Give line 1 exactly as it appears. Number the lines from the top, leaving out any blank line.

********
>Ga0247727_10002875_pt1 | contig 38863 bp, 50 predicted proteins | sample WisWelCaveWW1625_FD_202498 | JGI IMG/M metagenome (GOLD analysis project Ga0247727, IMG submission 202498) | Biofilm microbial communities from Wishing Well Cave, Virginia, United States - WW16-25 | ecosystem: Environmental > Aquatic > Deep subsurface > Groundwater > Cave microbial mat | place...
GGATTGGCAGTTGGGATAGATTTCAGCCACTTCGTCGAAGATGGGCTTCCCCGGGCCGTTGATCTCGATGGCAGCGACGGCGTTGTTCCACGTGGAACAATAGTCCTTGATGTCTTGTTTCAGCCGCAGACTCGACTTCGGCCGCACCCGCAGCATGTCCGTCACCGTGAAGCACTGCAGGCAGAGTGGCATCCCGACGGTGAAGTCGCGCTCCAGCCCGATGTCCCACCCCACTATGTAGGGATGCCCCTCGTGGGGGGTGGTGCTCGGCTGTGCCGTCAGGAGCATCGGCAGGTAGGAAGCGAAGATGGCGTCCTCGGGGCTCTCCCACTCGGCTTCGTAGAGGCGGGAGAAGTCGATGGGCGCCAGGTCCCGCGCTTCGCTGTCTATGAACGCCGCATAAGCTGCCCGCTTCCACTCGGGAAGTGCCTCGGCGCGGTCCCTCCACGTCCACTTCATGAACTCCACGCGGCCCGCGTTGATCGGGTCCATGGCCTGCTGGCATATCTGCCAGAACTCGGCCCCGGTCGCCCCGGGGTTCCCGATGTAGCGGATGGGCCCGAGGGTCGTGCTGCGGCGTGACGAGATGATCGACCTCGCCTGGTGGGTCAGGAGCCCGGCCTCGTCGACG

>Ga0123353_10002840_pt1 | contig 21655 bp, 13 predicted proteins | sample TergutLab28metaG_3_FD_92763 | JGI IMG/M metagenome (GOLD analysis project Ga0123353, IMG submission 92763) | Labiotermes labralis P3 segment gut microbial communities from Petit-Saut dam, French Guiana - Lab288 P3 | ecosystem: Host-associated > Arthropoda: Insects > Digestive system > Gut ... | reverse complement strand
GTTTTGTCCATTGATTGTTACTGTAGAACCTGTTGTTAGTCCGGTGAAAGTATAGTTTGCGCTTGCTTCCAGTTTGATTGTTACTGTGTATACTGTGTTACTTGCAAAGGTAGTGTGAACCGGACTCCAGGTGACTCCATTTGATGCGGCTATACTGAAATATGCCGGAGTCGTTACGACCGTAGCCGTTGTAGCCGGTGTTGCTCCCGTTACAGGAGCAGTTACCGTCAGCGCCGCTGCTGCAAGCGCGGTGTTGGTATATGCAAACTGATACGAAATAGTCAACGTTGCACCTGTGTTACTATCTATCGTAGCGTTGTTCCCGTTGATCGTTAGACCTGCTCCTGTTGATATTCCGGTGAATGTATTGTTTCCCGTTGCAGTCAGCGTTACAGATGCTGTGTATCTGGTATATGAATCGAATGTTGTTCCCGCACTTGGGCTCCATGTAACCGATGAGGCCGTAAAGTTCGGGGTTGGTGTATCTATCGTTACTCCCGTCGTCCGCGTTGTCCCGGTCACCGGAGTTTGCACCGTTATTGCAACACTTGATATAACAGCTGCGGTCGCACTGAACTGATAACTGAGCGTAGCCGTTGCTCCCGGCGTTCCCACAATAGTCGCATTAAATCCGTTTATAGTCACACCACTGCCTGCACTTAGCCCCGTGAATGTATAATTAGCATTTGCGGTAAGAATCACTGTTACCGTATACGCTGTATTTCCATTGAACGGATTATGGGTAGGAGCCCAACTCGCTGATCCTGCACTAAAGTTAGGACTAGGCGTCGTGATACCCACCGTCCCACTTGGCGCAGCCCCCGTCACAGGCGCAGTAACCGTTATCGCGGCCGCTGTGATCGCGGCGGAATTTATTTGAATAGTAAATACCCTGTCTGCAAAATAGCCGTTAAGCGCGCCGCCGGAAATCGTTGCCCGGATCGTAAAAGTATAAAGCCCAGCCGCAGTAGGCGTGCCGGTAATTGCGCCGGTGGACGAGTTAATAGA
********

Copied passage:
>Ga0247727_10002875_pt1 | contig 38863 bp, 50 predicted proteins | sample WisWelCaveWW1625_FD_202498 | JGI IMG/M metagenome (GOLD analysis project Ga0247727, IMG submission 202498) | Biofilm microbial communities from Wishing Well Cave, Virginia, United States - WW16-25 | ecosystem: Environmental > Aquatic > Deep subsurface > Groundwater > Cave microbial mat | place...